Brush off those dusty old electronics and broken phones sitting in a drawer. EcoATM has raised $17 million for its electronics recycling “ATM” kiosks, which give you money for handing over old phones, MP3 players, and even laptops.
The other day I was walking through San Francisco’s Westfield Mall when I came across an EcoATM. I had never seen one before, but after figuring out what the ATM did, I wished I had been carrying around one of my many old dumb phones that will never see the light of day again. The kiosk prompted me to insert a defunct electronic device into its deposit slot. The screen said it would scan my old hunk of plastic and metal, tell me its second-market value, and ask if I wanted money in exchange for saying a final goodbye to my old device.
“We read a report from Nokia that three percent of cell phones were being recycled and felt that needed to change. So we thought, how can we make it really easy and rewarding?” said EcoATM chief executive Tom Tullie in an interview with VentureBeat.
EcoATM knows that most people want to keep e-waste out of landfills but also don’t want to part with their $500 phone and get nothing in return. In order to get more people to recycle their electronics, the company will make it worth your while to part with your old device by giving you money or discounts on new phones. If you feel really, really nice, you can donate the cash to charity.
The idea of device-recycling ATMs has gained a lot of attention from investors. Coinstar even dropped some cash into EcoATM’s bucket with an investment two years ago. EcoATM also won the Best Clean Tech Startup Crunchies Award for 2011. Investor Randy Hawks of Claremont Creek Ventures is clearly impressed.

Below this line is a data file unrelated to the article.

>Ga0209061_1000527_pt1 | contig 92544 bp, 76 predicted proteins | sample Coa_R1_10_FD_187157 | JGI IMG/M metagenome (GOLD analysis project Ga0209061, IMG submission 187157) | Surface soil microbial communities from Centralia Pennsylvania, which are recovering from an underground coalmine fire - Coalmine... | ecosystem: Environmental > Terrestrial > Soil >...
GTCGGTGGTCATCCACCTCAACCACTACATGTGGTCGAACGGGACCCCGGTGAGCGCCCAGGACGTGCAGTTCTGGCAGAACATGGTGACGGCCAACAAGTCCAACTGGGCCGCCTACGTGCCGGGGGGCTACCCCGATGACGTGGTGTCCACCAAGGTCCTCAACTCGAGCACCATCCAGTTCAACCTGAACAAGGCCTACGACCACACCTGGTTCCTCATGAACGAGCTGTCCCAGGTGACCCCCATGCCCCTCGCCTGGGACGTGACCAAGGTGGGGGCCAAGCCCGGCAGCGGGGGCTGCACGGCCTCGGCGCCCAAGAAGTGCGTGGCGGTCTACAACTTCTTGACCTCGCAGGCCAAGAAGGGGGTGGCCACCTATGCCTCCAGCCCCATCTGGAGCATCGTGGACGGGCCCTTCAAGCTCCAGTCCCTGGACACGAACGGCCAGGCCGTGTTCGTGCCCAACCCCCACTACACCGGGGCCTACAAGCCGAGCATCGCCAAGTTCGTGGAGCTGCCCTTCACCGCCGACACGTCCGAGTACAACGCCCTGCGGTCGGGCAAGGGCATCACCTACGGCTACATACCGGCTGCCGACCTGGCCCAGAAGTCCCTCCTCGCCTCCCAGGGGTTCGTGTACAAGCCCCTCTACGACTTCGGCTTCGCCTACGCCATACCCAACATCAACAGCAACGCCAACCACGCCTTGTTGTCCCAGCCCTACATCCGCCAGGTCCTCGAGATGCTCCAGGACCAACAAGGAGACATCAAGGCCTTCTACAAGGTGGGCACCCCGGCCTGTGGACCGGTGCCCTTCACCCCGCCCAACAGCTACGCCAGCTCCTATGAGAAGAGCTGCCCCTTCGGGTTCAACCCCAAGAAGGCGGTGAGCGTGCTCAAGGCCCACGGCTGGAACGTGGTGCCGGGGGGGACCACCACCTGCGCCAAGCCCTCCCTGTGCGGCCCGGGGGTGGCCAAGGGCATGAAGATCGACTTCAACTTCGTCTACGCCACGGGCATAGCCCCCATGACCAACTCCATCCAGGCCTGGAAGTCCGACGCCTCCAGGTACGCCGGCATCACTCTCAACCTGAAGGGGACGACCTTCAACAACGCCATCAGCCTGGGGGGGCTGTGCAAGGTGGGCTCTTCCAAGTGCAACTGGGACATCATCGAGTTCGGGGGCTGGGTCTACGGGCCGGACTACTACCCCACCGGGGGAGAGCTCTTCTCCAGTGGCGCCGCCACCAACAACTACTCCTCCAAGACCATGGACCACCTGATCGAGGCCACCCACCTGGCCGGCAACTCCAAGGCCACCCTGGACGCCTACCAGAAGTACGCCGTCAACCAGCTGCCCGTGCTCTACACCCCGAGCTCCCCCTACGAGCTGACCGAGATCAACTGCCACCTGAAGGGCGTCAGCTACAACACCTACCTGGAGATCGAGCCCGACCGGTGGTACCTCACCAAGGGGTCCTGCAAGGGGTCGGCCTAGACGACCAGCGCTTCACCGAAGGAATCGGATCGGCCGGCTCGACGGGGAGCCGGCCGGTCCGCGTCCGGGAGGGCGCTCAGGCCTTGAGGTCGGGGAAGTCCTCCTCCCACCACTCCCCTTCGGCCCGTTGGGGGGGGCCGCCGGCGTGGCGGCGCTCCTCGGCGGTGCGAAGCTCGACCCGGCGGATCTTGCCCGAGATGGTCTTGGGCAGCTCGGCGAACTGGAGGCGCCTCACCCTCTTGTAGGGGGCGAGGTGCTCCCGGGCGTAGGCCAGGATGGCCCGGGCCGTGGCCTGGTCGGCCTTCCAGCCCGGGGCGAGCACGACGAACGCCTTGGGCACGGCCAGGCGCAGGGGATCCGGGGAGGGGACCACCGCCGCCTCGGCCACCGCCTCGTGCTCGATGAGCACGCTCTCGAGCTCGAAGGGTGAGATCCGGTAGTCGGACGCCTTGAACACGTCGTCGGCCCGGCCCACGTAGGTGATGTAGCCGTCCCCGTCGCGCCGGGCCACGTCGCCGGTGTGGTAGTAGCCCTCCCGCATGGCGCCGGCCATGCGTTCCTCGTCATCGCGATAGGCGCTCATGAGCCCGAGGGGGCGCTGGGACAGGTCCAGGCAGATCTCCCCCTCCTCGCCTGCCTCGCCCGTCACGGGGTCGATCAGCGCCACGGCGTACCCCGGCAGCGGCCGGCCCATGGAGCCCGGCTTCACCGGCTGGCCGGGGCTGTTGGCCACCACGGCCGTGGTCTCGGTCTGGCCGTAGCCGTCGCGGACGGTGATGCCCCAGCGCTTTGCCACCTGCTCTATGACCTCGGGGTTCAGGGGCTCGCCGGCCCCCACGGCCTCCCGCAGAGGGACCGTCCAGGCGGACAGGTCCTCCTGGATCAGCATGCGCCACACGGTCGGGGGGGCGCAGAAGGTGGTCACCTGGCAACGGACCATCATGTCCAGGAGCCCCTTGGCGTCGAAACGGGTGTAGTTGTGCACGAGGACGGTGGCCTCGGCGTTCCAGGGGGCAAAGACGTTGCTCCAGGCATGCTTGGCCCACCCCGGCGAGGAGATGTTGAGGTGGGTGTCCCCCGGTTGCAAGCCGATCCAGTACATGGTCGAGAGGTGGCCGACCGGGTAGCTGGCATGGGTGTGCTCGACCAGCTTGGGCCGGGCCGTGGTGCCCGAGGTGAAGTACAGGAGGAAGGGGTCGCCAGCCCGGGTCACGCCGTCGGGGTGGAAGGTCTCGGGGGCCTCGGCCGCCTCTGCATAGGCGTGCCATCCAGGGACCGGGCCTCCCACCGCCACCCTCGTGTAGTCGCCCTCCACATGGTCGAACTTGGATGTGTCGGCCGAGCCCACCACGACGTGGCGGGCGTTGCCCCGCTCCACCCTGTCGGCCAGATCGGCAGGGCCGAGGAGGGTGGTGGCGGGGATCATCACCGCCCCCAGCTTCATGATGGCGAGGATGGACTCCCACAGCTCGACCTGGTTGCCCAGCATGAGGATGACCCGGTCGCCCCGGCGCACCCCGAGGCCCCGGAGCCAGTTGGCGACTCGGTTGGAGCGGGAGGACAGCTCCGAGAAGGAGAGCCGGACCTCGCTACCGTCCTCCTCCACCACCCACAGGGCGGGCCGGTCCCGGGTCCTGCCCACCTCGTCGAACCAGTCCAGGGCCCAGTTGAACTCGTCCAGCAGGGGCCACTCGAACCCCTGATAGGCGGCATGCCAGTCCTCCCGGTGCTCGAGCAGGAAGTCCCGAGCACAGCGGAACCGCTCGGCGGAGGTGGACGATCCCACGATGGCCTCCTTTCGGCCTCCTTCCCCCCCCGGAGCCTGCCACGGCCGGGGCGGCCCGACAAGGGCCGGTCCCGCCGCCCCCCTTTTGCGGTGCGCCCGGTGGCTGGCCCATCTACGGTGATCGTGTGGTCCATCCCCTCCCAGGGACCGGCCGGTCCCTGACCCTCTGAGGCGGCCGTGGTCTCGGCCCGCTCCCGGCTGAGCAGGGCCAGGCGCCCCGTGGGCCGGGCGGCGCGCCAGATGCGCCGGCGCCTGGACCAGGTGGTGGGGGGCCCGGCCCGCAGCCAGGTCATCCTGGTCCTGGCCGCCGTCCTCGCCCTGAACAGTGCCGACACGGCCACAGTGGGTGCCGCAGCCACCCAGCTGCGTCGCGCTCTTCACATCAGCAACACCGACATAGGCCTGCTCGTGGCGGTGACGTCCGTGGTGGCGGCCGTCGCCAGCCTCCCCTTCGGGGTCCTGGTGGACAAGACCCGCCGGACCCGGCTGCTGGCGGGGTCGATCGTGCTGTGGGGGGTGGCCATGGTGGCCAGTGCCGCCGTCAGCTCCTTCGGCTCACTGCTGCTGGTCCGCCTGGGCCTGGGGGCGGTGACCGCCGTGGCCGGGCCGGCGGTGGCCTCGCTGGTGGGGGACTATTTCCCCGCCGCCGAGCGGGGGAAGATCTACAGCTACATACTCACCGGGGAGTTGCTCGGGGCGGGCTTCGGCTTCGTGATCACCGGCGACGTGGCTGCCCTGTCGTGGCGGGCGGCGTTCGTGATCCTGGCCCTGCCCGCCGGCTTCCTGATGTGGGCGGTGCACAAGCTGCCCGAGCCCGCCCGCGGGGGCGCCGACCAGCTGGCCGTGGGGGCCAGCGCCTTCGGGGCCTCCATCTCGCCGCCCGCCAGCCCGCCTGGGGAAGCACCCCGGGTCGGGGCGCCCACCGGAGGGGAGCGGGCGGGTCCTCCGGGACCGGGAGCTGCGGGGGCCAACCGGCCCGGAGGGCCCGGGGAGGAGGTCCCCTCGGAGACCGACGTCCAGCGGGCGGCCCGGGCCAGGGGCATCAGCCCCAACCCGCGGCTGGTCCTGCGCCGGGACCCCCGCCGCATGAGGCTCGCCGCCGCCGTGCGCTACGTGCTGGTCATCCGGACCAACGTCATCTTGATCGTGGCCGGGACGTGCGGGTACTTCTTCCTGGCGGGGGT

“They’ve got a great business model, [with the] idea of having kiosks that are convenient for consumers. They are constantly updating their price estimates for devices, so you know you are getting the best pricing for your 18 month-old Android phone,” said Hawks during a phone call with VentureBeat. “They have a stellar management team and have a great way to monetize the value of old devices.”
Claremont Creek Ventures, Coinstar, and TAO Ventures led the $17 million second-round funding, with PI Holdings, Moore Venture Partners, AKS Capital, and angel investor Koh Boon Hwee participating. The money will go towards a national rollout of EcoATM kiosks.
“[There are] 50 units in the field now, and we plan to deploy nationwide. We will be buying kiosks to deploy and building our infrastructure of sales and marketing,” said Tullie about how the company will use the funding.
EcoATM unveiled its kiosks at DEMO Spring in 2011 and has since raised a disclosed total of $31.4 million in funding. The company is based in San Diego, Calif.